Wednesday 28th September 2016                 Change text size:

European commission sets out future energy strategy



coal power plant by Emilian Robert Vicol via flickr

The European commission has set out plans to improve energy security in the EU and address dependence on Russian gas. The strategy has faced criticism for its focus on fossil fuels.

Amid the Ukraine crisis, energy security has been rising up the political agenda. Earlier this month, G7 leaders met in Rome to discuss the future of Europe’s energy after Russia said it might consider cutting off gas supplies to Ukraine and eventually to Europe, which gets around a third of its gas from Russia, much of which passes through Ukraine.

European commission president José Manuel Barroso said, “The EU has done a lot in the aftermath of the gas crisis 2009 to increase its energy security. Yet, it remains vulnerable. The tensions over Ukraine again drove home this message.”

One of the key focuses of the strategy is diversifying supplier countries and routes by maintaining and building relationships with “reliable partners”. It added that it is seeking new ties with partner countries and supply routes, including expanding the Southern Gas Corridor in the Caspian Basin region and developing the Mediterranean Gas Hub.

In 2012, some 53% of EU’s energy consumption was linked to imports, with 88% of crude oil and 66% of natural gas being imported. This figure is far less when it comes to renewables, with just 4% being imported. As a result, green groups argue that renewables has the potential to improve energy security whilst cutting emissions.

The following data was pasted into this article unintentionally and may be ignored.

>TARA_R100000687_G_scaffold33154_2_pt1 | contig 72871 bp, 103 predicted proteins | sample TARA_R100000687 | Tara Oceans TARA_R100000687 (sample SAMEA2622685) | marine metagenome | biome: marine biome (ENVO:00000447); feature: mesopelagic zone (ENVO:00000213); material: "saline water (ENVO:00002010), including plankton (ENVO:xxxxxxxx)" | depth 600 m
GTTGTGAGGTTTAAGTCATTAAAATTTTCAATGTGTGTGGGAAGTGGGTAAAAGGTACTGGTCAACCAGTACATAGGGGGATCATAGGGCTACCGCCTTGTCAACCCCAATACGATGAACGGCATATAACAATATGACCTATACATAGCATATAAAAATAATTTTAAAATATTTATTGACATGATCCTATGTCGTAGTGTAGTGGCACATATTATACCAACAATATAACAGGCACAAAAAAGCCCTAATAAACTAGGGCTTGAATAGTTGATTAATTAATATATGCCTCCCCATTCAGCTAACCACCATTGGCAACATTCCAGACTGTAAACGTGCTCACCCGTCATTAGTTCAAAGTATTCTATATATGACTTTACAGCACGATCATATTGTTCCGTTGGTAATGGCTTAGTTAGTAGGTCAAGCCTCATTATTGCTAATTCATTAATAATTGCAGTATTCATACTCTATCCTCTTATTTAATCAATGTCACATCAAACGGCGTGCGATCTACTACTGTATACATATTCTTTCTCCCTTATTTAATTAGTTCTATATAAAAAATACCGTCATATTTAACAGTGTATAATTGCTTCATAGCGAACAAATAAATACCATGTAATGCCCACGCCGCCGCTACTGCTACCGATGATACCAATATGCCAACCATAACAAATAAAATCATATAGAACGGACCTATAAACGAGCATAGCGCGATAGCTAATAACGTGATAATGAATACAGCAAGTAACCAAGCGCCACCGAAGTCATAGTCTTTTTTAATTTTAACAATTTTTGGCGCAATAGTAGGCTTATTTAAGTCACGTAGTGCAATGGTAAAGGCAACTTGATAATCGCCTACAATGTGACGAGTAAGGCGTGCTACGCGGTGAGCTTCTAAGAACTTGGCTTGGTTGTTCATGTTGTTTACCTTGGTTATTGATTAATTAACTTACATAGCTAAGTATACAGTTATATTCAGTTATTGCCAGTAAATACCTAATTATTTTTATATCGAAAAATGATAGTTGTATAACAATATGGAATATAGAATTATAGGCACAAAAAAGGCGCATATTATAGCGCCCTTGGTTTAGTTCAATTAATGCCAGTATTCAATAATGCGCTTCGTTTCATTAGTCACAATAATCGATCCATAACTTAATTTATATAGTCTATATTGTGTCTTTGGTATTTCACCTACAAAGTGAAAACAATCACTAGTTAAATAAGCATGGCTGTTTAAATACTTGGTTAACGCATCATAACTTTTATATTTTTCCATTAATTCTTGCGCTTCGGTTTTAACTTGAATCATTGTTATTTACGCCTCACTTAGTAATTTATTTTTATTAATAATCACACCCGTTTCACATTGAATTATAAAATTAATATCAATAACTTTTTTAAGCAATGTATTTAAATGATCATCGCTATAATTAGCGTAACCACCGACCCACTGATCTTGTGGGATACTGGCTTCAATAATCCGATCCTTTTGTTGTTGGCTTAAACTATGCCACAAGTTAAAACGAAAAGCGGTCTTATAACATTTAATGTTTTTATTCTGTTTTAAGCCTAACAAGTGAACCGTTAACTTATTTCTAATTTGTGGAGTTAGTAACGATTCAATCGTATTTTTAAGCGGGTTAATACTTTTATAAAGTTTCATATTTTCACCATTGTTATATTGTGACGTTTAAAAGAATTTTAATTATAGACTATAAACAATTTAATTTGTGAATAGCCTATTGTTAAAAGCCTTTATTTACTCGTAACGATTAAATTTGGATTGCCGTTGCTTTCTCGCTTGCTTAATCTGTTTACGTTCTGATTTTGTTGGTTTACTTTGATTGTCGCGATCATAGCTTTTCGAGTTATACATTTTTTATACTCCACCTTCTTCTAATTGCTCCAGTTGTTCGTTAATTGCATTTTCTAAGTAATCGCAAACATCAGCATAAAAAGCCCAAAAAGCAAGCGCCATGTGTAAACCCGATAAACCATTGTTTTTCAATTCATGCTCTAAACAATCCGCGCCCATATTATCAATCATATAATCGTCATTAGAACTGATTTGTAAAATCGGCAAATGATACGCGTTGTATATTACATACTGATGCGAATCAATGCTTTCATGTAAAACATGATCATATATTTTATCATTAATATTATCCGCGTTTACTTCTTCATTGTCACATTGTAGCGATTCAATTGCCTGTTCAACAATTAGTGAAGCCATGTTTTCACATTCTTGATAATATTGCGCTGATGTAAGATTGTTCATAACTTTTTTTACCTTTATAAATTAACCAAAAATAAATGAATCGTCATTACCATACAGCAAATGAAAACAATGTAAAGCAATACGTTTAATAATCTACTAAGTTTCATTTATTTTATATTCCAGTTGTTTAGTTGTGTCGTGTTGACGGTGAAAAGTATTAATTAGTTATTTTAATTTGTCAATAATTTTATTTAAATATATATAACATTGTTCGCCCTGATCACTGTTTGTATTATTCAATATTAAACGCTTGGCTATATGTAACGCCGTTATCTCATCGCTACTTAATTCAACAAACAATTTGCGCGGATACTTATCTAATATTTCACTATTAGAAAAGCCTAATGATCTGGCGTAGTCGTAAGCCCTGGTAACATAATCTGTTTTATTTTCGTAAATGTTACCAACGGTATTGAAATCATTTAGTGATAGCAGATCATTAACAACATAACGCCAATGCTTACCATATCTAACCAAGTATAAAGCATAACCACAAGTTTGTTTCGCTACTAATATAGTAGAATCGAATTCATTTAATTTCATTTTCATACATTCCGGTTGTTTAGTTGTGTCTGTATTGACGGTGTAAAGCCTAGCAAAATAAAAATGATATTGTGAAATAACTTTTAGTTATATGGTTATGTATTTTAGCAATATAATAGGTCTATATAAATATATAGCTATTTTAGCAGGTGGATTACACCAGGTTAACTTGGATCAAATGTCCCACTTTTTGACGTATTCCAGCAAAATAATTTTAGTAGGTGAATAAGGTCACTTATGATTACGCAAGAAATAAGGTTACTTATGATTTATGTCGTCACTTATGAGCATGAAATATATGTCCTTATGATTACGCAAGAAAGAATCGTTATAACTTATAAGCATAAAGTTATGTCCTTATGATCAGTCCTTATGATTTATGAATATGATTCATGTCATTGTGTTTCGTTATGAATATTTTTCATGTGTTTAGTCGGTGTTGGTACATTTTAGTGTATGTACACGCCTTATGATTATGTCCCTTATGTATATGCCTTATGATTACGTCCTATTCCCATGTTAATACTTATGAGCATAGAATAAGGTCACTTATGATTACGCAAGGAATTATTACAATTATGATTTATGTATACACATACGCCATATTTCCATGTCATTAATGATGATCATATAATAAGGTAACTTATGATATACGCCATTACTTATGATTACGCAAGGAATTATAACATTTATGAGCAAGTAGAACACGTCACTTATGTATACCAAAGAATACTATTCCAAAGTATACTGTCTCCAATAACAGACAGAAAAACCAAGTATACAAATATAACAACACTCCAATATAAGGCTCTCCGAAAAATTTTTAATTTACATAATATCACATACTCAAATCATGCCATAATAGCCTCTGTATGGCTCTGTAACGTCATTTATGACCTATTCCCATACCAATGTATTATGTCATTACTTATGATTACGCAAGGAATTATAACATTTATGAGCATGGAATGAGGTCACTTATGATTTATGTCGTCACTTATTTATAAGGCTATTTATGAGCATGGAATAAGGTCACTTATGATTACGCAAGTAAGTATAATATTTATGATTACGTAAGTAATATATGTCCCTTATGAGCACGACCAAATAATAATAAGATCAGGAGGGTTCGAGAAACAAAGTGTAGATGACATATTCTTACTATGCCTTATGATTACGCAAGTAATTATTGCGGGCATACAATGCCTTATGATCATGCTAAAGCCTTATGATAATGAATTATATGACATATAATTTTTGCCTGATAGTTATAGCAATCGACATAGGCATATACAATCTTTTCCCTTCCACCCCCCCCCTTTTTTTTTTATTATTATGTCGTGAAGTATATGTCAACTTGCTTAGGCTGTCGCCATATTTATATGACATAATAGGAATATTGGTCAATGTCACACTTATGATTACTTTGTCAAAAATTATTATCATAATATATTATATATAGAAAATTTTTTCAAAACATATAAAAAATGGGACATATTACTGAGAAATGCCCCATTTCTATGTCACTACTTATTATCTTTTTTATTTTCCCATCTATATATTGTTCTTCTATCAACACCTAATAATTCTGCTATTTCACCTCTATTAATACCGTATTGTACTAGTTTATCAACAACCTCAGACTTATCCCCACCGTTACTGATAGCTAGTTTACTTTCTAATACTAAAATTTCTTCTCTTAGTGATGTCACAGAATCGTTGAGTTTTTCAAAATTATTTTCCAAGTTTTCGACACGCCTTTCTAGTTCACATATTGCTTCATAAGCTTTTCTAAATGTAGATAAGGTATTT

The European commission also suggests increasing indigenous energy production including renewables and “sustainable production of fossil fuels”, which is likely to be shale gas. The plan says that shale gas could compensate for declining conventional gas production providing issues of “public acceptance and environmental impact” are addressed.

Günther Oettinger, European energy commissioner, commented, “We need to complete the internal energy market, improve our infrastructure, become more energy efficient and better exploit our own energy resources. Moreover, we need to accelerate the diversification of external energy suppliers, especially for gas. Only concrete actions will help.”

Campaign groups have criticised the strategy because of its focus on fossil fuels and its failure to promote energy efficiency and renewables as key to Europe’s future energy mix.

Friends of the Earth’s international energy campaigner Asad Rehman commented, “Comprehensive and urgent efforts are needed to harness the EU’s substantial home-grown renewable energy potential, which would create tens of thousands of new jobs.”

He added that investing tax-payers money in new fossil fuel infrastructure, “that will produce carbon we can’t afford to burn if we’re to meet our climate targets”, will be a waste of money.

Elsewhere, Greenpeace stated that the plan points to “false solutions like fracking and new gas pipelines” that will make the EU more dependent on fossil fuels in the coming decades.

The organisation’s energy campaigner Louise Hutchins added, “Ed Davey claimed the UK government wants to lead Europe’s efforts to increase energy security from the front.

“If so, they should be pressing for ambitious targets on energy efficiency and home-grown clean energy – that’s where the real potential to cut our dependence on dirty fuel imports and boost our energy security lies.”

Photo: Emilian Robert Vicol via Flickr

Further reading:

Investors call for ‘low-carbon commitment’ after EU delays energy and climate decision

Local and European elections: energy and climate preview

Just three EU countries on track to meet energy efficiency targets

EU parliament puts weight behind renewable energy and climate targets

G7 leaders meet to discuss energy security amid Ukraine crisis


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